The after dark fishing has been phenomenal this year. Low water and hot daytime temperatures mean the cooler night is when the big fish feed. Alex H from the shop and I got out for a long night of fishing. First we went to the South Branch – water temperature was 65, air temperature was about 80, humidity was about 100% — and in the first little riffle we moved four trout, two of which were large. A distant storm moved in and skirted south. Lightning filled the sky but there was only one rumble of thunder, so we kept fishing. The river went dead, and we opined that the lightning flashes had put the fish down. I asked my night fishing guru about it.

“The northern lights will do that too,” he said.

I did manage one fish:

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Midnight rock bass!

But we decided to head north, away from the southern storm, looking for darker skies. We found a nice patch of water and the sky was dark and the fish were on. There are a lot of 10-15” fish in the mainstream right now, but through persistence Alex found this perfect male brown, which took the fly deep and had to be revived for some time. At first the trout wouldn’t stay upright in the water at all, and we figured him for dead. But Alex stuck with it and after a good fifteen minutes the trout was holding itself upright and finning softly. When we left it, the trout appeared normal but sluggish, holding and breathing behind a logjam.   Might be dead. Might not. But if we’d just left him for dead then that’s what he’d be. It was good to take the time.

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This Saturday night is the night of the Au Sable Canoe Marathon.  If you’re coming to watch the race, stop by for Trout Fest.  If you’re coming to fly-fish, the mainstream will be dangerous after 9 pm with a fleet of racing canoes barreling down the river.  Sunday, the river is dirty.  By Monday, more or less back to normal.  Fly fishers should head North, or South, or to the Manistee.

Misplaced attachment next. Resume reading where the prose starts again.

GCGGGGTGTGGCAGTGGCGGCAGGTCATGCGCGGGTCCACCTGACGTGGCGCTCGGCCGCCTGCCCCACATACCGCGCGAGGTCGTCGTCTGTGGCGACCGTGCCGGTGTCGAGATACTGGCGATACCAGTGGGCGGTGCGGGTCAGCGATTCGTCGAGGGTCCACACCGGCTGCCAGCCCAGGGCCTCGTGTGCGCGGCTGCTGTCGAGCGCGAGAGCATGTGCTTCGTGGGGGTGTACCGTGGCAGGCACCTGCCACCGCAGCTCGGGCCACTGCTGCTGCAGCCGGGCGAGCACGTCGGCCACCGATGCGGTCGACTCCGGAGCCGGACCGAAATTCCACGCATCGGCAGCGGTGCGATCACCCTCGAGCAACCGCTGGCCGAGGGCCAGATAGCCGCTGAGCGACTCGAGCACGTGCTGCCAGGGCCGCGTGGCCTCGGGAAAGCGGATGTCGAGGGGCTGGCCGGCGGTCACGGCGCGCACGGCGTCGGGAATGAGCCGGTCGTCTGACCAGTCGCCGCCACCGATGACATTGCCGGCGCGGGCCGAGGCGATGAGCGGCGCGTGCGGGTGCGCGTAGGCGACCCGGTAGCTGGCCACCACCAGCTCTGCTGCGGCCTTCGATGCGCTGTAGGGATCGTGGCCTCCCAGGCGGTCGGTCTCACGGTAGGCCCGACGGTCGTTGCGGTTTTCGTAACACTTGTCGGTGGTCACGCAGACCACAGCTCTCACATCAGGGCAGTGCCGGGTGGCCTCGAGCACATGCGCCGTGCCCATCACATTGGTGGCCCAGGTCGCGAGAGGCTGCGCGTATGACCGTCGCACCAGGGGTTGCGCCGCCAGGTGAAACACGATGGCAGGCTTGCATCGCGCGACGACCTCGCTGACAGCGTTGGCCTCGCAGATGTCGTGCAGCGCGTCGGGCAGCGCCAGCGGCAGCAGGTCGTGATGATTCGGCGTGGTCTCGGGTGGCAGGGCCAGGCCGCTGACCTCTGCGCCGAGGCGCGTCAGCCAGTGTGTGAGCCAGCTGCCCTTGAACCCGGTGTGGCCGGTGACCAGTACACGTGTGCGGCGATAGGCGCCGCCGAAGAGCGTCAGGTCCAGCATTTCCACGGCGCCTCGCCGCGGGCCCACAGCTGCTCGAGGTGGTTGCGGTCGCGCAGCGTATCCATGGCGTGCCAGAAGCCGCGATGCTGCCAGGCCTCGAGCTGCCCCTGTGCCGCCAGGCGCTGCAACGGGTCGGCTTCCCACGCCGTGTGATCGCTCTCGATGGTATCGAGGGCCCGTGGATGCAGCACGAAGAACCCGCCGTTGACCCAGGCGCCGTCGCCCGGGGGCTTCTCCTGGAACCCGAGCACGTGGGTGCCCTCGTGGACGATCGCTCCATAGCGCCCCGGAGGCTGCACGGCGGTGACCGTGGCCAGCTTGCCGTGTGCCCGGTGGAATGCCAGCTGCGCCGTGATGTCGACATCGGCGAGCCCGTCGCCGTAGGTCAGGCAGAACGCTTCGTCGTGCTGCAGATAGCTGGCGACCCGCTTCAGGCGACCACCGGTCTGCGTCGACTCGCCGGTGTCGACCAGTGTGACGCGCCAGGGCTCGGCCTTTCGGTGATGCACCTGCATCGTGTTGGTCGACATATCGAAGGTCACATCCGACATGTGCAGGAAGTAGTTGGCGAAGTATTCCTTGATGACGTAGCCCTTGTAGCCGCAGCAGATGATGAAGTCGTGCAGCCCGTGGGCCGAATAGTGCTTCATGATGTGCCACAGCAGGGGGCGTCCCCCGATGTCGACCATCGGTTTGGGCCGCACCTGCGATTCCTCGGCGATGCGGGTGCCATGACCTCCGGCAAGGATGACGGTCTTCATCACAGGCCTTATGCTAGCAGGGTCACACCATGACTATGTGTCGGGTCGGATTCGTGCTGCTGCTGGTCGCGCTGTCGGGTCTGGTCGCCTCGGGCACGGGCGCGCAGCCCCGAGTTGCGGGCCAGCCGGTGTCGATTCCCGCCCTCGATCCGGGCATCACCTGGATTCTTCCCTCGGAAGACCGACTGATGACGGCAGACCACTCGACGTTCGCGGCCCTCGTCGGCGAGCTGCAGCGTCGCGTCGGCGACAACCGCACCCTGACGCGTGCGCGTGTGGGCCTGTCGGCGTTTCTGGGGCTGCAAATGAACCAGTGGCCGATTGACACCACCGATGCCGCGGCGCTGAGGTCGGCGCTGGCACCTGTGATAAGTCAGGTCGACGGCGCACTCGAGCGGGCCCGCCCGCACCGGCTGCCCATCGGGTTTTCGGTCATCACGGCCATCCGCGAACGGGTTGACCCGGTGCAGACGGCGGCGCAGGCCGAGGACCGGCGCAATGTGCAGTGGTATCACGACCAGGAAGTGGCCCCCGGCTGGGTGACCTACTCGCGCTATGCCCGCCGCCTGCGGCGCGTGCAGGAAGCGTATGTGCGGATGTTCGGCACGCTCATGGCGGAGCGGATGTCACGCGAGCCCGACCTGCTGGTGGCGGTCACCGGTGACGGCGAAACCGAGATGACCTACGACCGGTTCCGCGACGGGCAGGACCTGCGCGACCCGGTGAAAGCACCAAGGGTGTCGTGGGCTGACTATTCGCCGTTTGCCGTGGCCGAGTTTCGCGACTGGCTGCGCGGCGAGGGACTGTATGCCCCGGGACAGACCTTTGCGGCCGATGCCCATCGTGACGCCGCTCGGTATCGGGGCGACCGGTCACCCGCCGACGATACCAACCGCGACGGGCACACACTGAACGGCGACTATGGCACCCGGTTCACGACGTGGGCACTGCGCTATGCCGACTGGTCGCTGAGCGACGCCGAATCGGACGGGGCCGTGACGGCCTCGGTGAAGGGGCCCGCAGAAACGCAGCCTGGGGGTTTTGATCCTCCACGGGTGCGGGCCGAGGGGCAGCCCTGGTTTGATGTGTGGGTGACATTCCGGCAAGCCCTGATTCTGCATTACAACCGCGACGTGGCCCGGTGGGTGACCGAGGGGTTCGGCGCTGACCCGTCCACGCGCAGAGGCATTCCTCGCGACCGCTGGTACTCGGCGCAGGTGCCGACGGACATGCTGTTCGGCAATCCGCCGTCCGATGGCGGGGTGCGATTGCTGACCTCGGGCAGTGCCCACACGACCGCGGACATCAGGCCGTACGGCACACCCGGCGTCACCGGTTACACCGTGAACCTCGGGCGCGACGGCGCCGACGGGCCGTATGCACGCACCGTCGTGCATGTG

The clouds have rolled in this evening and it’s not yet 9 pm. Might be worth a drive to a good flat for the spinners. Probably. Alright…I’m going!


The river below Mio Dam is TOO WARM FOR CATCH AND RELEASE FISHING…the heat wave has pushed the river below Mio dam up over 70 degrees and out of commission.  It’ll take a real cool down to get the river back to trout friendly temperatures.   


Midnight derby poster copy

Less than a month until the Midnight Derby!  It’s time to start signing up…Give me an email to get on the list, and help us raise some money.  Since we began 4 years ago, we’ve raised over $6k to various coldwater causes.  We receive significant support from Hatch Reels, Scientific Anglers, and Sunrise National Distributors.


kids one fly poster copy

And it’s also less than a month until the Kid’s One-Fly Box Challenge!  Kids get free gear, casting instruction, and personal, volunteer “guides” to help.  This is our favorite event of the year, and is an Anglers of the Au Sable event.  We receive significant support from Riverview Lodge, Hatch Reels, Scientific Anglers, and Sunrise National Distributors to make this possible.  We need kids to sign up, and for folks to volunteer.  In years past, many participants of the Midnight Derby have taken a kid fishing.


Sign up for our catalog!  If you received your spring 2016 catalog, then you’re on the list.  If not, sign up!  Email your mailing address to [email protected]  Useful product descriptions, unique stuff, great gifts.  We mail both a spring and fall catalog.